6. They display the text in a single column.

Reasonable. Not the first Bible to do so. It depends on the size of the page I think. Narrow columns are quicker to read; and newspapers use columns so the format is familiar. I would use a single column in a study Bible, as I note the ESV Study Bible has also done, because of other formatting considerations.

7. They include book and book grouping introductions.

This is completely reasonable and I think introductions can be quite helpful if well written. This is because the Bible was written in a variety of genres and within a different culture. I do note the irony though: of removing verses and translation footnotes because they affect the text; then adding in significant interpretative advice.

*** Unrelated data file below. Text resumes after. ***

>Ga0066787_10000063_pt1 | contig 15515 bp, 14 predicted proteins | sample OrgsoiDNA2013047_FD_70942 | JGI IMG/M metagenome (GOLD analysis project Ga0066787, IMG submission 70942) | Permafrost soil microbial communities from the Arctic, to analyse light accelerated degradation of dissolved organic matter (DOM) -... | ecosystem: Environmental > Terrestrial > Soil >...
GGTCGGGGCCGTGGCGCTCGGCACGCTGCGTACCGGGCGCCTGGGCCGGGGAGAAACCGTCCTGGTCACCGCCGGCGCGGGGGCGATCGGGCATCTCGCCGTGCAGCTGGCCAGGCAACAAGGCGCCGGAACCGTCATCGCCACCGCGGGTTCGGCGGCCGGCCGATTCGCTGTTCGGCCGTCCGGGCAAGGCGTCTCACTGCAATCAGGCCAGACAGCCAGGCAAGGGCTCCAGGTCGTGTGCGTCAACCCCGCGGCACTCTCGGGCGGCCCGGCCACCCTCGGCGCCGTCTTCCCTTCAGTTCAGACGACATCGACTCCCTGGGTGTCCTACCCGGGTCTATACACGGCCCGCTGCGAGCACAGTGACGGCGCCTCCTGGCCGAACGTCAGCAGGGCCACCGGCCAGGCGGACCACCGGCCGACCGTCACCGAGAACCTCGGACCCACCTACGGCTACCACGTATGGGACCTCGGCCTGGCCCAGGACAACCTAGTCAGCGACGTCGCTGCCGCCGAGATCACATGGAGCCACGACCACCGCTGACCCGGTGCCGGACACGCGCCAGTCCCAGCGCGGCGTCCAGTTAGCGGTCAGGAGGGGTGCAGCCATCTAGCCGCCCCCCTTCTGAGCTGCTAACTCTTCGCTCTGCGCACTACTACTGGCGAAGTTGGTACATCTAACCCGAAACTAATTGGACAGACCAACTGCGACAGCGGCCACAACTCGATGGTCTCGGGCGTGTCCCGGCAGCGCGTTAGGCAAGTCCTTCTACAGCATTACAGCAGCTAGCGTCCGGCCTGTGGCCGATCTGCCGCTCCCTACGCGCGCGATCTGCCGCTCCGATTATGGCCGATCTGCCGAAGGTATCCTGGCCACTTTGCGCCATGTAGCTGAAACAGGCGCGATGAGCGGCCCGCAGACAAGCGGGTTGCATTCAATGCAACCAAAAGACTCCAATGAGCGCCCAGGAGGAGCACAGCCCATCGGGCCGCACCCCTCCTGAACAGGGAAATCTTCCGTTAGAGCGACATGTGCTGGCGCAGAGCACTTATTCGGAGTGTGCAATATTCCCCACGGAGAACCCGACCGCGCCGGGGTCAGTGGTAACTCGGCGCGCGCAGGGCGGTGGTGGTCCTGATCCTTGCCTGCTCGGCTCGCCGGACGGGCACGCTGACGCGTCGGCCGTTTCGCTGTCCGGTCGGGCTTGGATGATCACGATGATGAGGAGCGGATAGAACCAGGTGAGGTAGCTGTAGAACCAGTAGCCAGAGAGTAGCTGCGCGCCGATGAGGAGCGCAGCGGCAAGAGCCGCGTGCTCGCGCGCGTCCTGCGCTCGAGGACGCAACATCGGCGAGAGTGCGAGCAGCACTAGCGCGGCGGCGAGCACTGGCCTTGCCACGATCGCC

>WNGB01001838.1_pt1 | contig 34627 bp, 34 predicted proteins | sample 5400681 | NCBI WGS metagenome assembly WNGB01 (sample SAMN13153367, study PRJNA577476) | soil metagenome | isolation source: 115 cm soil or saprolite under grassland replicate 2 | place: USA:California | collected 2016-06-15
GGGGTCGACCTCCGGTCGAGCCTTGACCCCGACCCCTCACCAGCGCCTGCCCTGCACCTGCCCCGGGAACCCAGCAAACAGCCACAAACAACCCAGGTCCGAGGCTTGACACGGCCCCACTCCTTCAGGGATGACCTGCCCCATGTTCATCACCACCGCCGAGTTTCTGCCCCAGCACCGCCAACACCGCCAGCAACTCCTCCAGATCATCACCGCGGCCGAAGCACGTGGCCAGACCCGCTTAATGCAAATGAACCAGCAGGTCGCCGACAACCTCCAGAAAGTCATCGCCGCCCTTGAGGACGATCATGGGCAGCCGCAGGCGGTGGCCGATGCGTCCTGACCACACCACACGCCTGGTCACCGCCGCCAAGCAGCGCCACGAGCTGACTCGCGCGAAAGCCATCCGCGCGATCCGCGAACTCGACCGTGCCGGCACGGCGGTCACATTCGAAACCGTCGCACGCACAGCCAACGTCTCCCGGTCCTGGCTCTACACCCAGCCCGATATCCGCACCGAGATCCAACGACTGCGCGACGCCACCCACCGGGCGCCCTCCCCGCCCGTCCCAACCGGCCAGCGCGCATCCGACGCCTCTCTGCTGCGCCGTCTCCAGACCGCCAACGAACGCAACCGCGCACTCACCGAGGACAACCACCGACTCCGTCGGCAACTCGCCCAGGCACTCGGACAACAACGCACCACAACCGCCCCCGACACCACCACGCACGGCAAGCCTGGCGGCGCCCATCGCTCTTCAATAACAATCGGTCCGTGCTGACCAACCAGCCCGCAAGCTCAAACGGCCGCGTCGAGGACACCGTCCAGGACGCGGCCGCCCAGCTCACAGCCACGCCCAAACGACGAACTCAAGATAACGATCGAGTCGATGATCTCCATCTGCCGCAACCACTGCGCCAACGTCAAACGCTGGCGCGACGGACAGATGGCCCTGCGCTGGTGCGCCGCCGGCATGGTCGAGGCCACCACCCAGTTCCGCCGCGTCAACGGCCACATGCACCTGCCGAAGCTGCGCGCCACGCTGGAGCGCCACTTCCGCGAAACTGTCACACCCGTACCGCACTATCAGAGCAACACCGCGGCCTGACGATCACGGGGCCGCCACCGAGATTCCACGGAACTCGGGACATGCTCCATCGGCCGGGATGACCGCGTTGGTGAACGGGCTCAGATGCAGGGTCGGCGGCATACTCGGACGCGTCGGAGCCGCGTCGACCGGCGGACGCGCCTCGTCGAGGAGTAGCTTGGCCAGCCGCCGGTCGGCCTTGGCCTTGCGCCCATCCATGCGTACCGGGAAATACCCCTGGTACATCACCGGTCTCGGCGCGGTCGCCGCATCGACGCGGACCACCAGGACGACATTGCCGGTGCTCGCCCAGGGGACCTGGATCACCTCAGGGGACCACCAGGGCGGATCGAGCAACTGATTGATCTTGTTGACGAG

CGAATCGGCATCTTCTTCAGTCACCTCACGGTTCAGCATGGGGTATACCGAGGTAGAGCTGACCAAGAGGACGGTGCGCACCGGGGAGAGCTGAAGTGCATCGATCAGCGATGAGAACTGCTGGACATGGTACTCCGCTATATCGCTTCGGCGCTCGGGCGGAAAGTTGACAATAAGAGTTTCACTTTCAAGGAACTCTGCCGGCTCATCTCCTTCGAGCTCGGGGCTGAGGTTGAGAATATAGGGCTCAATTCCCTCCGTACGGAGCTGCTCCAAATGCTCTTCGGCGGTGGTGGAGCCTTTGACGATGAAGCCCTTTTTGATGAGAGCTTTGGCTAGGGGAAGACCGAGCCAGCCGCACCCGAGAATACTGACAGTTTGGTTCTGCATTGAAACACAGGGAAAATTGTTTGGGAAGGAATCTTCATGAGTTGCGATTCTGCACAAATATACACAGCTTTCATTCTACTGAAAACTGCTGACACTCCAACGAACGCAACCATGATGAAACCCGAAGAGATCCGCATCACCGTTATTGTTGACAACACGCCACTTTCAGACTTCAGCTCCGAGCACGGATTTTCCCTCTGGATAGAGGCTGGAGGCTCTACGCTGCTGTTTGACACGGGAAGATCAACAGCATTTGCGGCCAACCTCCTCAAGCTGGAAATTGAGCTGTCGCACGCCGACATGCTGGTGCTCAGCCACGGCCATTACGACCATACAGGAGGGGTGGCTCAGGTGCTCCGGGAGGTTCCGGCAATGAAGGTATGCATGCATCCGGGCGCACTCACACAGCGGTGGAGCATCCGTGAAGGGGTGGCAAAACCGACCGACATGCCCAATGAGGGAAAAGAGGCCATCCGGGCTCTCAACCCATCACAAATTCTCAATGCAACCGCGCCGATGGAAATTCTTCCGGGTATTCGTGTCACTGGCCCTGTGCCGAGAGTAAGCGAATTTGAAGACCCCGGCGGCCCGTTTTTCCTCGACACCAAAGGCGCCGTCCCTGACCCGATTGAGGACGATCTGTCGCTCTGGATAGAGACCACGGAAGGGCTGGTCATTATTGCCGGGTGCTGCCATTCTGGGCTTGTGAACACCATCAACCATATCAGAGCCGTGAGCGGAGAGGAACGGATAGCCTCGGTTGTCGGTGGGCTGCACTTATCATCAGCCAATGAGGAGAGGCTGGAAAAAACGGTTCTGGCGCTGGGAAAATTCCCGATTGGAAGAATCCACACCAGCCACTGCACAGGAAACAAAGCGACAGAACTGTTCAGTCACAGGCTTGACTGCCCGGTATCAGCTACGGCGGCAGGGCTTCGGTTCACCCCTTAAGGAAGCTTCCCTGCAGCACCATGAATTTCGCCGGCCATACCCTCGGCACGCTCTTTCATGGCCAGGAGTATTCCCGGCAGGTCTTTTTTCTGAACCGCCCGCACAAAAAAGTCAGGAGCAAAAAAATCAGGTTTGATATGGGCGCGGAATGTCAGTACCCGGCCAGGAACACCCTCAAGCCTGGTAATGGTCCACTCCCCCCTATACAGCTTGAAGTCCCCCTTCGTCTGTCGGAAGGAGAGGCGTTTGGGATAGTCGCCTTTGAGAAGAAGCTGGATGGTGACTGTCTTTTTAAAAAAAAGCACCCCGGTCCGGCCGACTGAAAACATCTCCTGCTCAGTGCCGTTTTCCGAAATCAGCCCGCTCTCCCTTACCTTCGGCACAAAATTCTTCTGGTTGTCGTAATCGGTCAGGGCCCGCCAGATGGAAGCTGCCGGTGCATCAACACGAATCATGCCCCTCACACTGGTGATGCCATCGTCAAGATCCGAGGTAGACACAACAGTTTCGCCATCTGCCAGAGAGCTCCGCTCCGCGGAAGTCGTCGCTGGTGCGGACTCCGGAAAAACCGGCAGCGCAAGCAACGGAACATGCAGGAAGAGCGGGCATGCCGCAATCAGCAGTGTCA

My comments seem mildly negative. Probably because I have explained where I depart but only mentioned where I agree. The concept is reasonable and I would consider buying one if I didn’t already have Bibles in the double digits. I don’t own a TNIV so it may still be a consideration. Note also that I have not actually read it. Perhaps doing so will make evident that verse and chapter numbers affect reading more than I am aware. And if it gets people reading more of their Bibleā€¦.

I have included the book order below as the link is a 3MB pdf. At only 2 pages long, this size is a little excessive.

First Testament
Covenant History

The Prophets





The Writings
Song of Songs




New Testament
1 Thessalonians
2 Thessalonians
1 Corinthians
2 Corinthians
1 Timothy
2 Timothy


1 Peter
2 Peter

1 John
2 John
3 John


Categories: Bible, formatting, literature